The first person I sat next to was Eddie, a jazz musician by heart, a salesman by trade. He's a salesman to make a living, but his true passion is making and listening to music. We had a great heart-to-heart, as well. 

A quicker verbal photograph of some more characters, before I head to sleep (earplugs are in, but Pinky's snores shake the entire train and render me sleepless!): 

- The family of four, mama saying, "Look at how some people live," pointing at the Mexican shacks across the fence border. I play peekaboo with the little girl, and she responds by laughing and calling me, "Friend!" singing, "Jingle Bells" with gusto. 
- The round-bellied older man who called me, "Yoga instructor!" as I led our group of stragglers, almost midnight, to the back end of the train to look for an open door to get back onto the train. "Teach me some moves?" he asked me. 
- The older women who smiled at me as I practiced yoga in the lower compartment of the train. Later, during a train break, I noticed them extending their limbs into Superman pose, and even Warrior pose. 
- The older woman who initially sat across from me. We informed each other when the conductor walked down our aisle, so we could pretend to be asleep, and compared notes about how to keep an open seat next to both of us, to facilitate comfortable sleeping at night. She couldn't get over our train being late, and kept asking about the time. 
- The mama who initially sat next to me in the Viewing Car. She asked me what I was studying. I said just one word, "Herbalism." She said, "Oh, that sounds interesting..." then launches into a lengthy monologue about all her children, the job that she just retired from, how proud she is of her children, etc. A whole life story, unasked for, but still touching. Like Pinky, she just needed to be heard.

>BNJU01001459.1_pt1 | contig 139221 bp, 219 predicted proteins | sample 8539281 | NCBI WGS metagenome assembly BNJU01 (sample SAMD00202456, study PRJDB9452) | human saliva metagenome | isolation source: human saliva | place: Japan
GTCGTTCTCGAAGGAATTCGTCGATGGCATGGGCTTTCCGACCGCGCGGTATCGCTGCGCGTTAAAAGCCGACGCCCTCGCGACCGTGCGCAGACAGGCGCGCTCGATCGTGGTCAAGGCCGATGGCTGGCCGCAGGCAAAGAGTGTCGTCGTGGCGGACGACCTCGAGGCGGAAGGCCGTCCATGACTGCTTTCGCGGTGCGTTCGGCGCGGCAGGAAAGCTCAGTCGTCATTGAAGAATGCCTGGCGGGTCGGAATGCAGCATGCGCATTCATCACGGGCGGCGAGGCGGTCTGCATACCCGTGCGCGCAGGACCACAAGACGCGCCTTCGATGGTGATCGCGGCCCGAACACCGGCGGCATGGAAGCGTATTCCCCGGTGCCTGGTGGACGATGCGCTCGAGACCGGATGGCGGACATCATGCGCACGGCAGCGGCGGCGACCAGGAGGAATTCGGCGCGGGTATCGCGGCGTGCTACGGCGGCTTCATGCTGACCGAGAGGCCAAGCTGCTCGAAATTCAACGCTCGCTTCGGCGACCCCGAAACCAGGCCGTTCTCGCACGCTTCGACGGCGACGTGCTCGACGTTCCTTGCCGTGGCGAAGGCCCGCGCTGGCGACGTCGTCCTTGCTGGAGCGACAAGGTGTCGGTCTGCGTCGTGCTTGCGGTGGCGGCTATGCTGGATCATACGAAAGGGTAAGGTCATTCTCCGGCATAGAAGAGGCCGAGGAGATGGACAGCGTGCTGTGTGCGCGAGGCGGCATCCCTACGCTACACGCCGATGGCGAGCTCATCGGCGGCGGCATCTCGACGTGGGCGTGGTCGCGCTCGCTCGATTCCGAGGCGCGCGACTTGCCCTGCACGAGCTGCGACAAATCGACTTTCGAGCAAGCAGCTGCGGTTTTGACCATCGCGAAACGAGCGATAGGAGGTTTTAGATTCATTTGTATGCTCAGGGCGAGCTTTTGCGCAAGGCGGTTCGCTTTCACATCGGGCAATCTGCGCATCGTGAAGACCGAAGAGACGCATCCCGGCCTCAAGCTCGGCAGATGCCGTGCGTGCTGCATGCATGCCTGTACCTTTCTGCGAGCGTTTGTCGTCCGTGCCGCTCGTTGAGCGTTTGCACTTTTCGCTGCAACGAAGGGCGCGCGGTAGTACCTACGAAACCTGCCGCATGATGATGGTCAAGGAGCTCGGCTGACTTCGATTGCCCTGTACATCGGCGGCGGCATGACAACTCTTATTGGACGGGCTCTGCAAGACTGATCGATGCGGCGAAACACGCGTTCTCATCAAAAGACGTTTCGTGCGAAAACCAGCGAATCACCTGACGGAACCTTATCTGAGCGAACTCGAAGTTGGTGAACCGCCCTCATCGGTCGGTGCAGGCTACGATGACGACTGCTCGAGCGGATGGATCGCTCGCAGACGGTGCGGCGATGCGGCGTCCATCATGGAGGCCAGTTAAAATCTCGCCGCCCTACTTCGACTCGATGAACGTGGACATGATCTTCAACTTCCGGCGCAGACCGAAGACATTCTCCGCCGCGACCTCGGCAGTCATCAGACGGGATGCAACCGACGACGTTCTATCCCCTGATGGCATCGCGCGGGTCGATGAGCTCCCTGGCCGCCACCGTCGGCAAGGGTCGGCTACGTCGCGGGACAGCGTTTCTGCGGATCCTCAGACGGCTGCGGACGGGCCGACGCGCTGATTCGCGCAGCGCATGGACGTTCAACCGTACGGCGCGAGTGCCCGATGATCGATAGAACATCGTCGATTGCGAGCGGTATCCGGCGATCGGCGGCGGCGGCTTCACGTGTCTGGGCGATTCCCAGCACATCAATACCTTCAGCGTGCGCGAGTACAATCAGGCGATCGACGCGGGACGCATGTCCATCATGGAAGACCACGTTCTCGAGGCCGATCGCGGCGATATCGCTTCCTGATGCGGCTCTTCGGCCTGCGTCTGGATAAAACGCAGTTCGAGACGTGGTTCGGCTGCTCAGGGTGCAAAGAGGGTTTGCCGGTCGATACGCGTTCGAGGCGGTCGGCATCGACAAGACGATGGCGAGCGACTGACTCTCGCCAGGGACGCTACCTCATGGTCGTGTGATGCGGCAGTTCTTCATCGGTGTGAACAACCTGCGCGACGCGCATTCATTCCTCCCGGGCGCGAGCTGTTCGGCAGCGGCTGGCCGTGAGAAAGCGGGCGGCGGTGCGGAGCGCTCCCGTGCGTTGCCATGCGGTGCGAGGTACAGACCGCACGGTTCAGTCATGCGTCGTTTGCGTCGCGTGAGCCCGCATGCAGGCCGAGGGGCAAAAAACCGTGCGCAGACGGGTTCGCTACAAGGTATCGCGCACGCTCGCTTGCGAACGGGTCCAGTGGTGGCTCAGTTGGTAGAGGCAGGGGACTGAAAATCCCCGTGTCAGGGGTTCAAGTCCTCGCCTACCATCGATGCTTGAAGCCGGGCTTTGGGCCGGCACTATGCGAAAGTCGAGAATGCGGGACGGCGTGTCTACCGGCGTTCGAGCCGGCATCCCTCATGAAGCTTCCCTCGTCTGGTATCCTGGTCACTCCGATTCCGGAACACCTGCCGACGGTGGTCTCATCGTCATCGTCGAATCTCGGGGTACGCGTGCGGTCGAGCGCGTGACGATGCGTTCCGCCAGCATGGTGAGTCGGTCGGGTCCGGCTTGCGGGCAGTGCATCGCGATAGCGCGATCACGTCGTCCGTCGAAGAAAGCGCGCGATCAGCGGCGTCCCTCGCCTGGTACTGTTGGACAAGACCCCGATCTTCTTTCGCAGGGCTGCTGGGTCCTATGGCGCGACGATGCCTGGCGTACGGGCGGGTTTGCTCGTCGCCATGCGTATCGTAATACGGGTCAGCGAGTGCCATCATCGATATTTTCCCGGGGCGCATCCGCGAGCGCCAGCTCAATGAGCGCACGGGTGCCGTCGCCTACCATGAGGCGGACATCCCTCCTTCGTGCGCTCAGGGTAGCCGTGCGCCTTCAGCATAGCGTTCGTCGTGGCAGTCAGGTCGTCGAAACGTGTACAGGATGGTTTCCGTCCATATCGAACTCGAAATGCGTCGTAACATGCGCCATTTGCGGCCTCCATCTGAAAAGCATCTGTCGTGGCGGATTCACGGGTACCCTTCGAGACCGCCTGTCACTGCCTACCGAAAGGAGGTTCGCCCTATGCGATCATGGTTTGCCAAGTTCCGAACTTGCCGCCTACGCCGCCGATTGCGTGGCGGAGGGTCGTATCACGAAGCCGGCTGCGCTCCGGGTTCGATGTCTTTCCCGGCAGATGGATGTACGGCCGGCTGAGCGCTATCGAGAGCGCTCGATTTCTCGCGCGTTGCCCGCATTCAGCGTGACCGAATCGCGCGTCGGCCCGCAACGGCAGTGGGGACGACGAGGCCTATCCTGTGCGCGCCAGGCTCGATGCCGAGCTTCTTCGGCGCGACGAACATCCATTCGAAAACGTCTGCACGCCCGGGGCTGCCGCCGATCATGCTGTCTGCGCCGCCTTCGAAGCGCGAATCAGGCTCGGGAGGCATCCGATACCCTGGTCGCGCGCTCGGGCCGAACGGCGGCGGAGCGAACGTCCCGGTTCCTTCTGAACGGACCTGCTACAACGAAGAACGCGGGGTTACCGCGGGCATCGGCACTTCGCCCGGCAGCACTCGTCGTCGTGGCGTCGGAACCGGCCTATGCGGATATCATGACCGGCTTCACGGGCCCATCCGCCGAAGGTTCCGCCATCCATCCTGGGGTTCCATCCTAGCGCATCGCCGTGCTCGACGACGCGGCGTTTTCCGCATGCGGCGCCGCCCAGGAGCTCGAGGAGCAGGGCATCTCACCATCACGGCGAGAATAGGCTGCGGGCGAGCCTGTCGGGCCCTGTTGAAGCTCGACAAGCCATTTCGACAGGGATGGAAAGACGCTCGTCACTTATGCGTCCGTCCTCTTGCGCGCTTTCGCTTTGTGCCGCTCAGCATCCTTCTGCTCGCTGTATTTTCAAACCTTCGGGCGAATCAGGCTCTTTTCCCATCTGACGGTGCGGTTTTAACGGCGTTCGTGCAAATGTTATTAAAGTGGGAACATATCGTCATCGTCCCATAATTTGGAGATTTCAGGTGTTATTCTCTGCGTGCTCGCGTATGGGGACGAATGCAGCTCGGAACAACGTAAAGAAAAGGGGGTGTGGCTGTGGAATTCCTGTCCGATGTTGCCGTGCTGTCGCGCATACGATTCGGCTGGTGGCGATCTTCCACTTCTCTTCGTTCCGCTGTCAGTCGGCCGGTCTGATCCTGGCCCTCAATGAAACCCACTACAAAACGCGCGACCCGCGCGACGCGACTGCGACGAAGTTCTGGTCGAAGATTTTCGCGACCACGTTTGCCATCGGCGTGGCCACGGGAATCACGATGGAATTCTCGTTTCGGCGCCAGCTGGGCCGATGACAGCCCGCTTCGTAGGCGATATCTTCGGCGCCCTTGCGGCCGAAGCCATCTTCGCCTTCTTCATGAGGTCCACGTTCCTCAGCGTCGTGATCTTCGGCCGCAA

- The young man from Long Beach who wore sunglasses, because his eyes were too sensitive to the light, and he couldn't fall asleep, because the train was too exciting, the light too intense, the sounds all too loud. He said, "Hey, you're a pretty Asian girl," then, after looking me up and down as I tried not to laugh, gaging whether or not he was for reals, "I could fall for a pretty Asian girl like you." He's serious. I admire his easy way of chatting with different people, and don't need to set boundaries around not wanting a hot train date. 
- The two military veterans who talked with each other at length about their battle scars. I was surprised and frightened to hear one say that he thought the best way to "deal with the Mexican problem" was to "have towers along the border, and just shoot down whoever tries to sneak through. That'll teach them." He related heart-wrenching tales from his war days. Now, he's headed for his friends thousand-acre farm to enjoy the silence and hunt for deer. I walked with the veteran in a fast walk-trot around the block during a train-break. His blue eyes were like bright blue stars, sharp and piercing, yet also gentle and with authentic humor and caring. 
-... and, more stories abound. But it's time for me to go to sleep. 

With gratitude for how we interweave,
and gratitude for the richness of humanity,
and your own richness of humanity, 

(photos: Ithaca, as viewed from the 10th floor of the Holiday Inn. And, women's feet from Gina's birthday party.) 

Jiling . 林基玲 
  626.344.9140 / 607.262.0302